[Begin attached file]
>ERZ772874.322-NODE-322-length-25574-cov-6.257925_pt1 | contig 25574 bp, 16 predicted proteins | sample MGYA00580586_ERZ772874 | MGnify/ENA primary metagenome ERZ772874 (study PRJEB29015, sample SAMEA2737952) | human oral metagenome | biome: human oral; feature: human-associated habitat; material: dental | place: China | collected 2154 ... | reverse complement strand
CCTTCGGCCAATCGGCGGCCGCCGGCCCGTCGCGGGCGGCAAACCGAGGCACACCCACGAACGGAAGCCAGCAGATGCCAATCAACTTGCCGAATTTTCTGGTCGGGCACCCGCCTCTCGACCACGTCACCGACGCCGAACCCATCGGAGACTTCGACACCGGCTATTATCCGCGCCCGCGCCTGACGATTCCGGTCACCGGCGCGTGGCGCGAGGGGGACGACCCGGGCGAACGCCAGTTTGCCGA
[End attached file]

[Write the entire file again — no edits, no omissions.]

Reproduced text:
>ERZ772874.322-NODE-322-length-25574-cov-6.257925_pt1 | contig 25574 bp, 16 predicted proteins | sample MGYA00580586_ERZ772874 | MGnify/ENA primary metagenome ERZ772874 (study PRJEB29015, sample SAMEA2737952) | human oral metagenome | biome: human oral; feature: human-associated habitat; material: dental | place: China | collected 2154 ... | reverse complement strand
CCTTCGGCCAATCGGCGGCCGCCGGCCCGTCGCGGGCGGCAAACCGAGGCACACCCACGAACGGAAGCCAGCAGATGCCAATCAACTTGCCGAATTTTCTGGTCGGGCACCCGCCTCTCGACCACGTCACCGACGCCGAACCCATCGGAGACTTCGACACCGGCTATTATCCGCGCCCGCGCCTGACGATTCCGGTCACCGGCGCGTGGCGCGAGGGGGACGACCCGGGCGAACGCCAGTTTGCCGA